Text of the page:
“We’re not running on any platform of raising taxes,” Nancy Pelosi said at the Democrats’ yearly issues conference in Baltimore.
Notice she’s never said “we’re going to raise taxes” ever in her life? It’s just not on the platform..
But Bernie Sanders is not afraid, Madame former Speaker What-a-disaster-that-Was:
The Bern even said his “Medicare-for-all” healthcare plan would raise taxes on the middle class.
Wow – the last time a Democrat admitted that was Walter Mondale… oops. Slaughter.
“We will raise taxes, yes we will,” Sanders said during a Democratic town hall in Des Moines, Iowa this past weekend.
Sanders was quick to remind everyone of unicorns and pixie dust: That the savings achieved due to his healthcare plan would offset the costs of the tax increase. He called critics of the strategy “disingenuous.” We call them “people with brains.”
I’ll make an exception with Hillary and Nancy here:
Clinton was quick to pounce, saying Sanders’s plan differs from her vow not to raise taxes on middle income Americans.
Pelosi was then quick to say although she’s supported the single-payer strategy for decades, now she’s not. “The nation’s healthcare system has evolved in a different direction,” she said, …”and the political conditions are simply not ripe to scrap the existing infrastructure in favor of Medicare-for-all.”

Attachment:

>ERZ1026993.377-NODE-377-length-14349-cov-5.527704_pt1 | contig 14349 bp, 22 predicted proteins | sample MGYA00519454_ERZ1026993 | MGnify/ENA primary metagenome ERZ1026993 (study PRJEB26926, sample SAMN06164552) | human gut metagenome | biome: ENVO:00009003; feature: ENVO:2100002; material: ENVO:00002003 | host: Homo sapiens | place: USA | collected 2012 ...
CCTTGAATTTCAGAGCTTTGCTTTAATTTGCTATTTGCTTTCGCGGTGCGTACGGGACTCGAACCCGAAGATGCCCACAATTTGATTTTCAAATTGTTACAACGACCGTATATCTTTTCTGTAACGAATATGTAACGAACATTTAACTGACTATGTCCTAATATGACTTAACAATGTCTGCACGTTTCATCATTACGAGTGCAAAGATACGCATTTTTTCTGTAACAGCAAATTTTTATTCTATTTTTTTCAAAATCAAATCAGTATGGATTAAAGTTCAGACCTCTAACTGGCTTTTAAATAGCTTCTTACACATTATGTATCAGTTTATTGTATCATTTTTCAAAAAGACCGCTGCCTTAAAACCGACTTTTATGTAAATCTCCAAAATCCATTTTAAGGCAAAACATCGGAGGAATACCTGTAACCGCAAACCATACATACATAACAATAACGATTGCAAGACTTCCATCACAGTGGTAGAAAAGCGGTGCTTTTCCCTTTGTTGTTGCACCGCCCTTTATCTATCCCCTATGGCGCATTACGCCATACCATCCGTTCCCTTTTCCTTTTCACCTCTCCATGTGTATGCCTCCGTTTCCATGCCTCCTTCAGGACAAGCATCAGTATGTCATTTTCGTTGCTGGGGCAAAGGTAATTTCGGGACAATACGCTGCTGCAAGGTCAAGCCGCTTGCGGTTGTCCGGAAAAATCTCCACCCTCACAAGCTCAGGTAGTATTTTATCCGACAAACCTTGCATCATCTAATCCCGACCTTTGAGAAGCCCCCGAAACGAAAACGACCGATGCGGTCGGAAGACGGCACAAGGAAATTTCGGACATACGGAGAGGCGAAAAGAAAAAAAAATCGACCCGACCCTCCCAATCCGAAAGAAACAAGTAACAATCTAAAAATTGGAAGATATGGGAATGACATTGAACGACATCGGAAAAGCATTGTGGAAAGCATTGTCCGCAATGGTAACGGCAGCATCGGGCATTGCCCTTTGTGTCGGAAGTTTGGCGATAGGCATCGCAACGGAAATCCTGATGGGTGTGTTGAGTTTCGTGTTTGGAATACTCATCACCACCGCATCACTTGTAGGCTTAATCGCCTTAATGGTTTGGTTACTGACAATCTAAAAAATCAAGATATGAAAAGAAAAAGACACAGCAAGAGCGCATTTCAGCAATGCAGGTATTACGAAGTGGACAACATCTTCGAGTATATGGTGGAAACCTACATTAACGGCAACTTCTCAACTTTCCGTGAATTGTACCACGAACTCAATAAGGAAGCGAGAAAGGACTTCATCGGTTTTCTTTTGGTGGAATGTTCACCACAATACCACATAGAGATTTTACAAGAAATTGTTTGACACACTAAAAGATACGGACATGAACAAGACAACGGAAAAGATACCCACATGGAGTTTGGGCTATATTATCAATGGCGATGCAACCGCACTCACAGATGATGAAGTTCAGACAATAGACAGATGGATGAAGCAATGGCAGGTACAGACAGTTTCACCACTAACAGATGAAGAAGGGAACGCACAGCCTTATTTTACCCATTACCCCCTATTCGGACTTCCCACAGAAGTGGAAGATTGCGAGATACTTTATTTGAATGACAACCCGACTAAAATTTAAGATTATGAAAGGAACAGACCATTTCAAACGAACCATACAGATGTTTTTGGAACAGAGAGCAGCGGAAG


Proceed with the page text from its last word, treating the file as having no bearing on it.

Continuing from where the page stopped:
This is the woman who said she never read ObamaCare before shoving it down our collective throats, remember:
“He’s talking about a single-payer, and that’s not going to happen. I mean, does anybody in this room think that we’re going to be discussing a single-payer?
Bernie, I hate to admit it – but when you have both Hillary and Nancy against you – you’re doing something right. What that is, no one is sure, but you really need to start planting those trees that money grows on…
Steny Hoyer, the Democratic whip, got in on the action bitching about the Republicans for focusing their legislative agenda on efforts to undo ObamaCare without offering alternatives of their own.
“Sixty-two times repealing the Affordable Care Act is not sufficient,” Hoyer said Wednesday. “They need to show what they want to replace it with and let the American public understand the consequences of their proposals.”
… How about replace it with my old plan and my old doctor?
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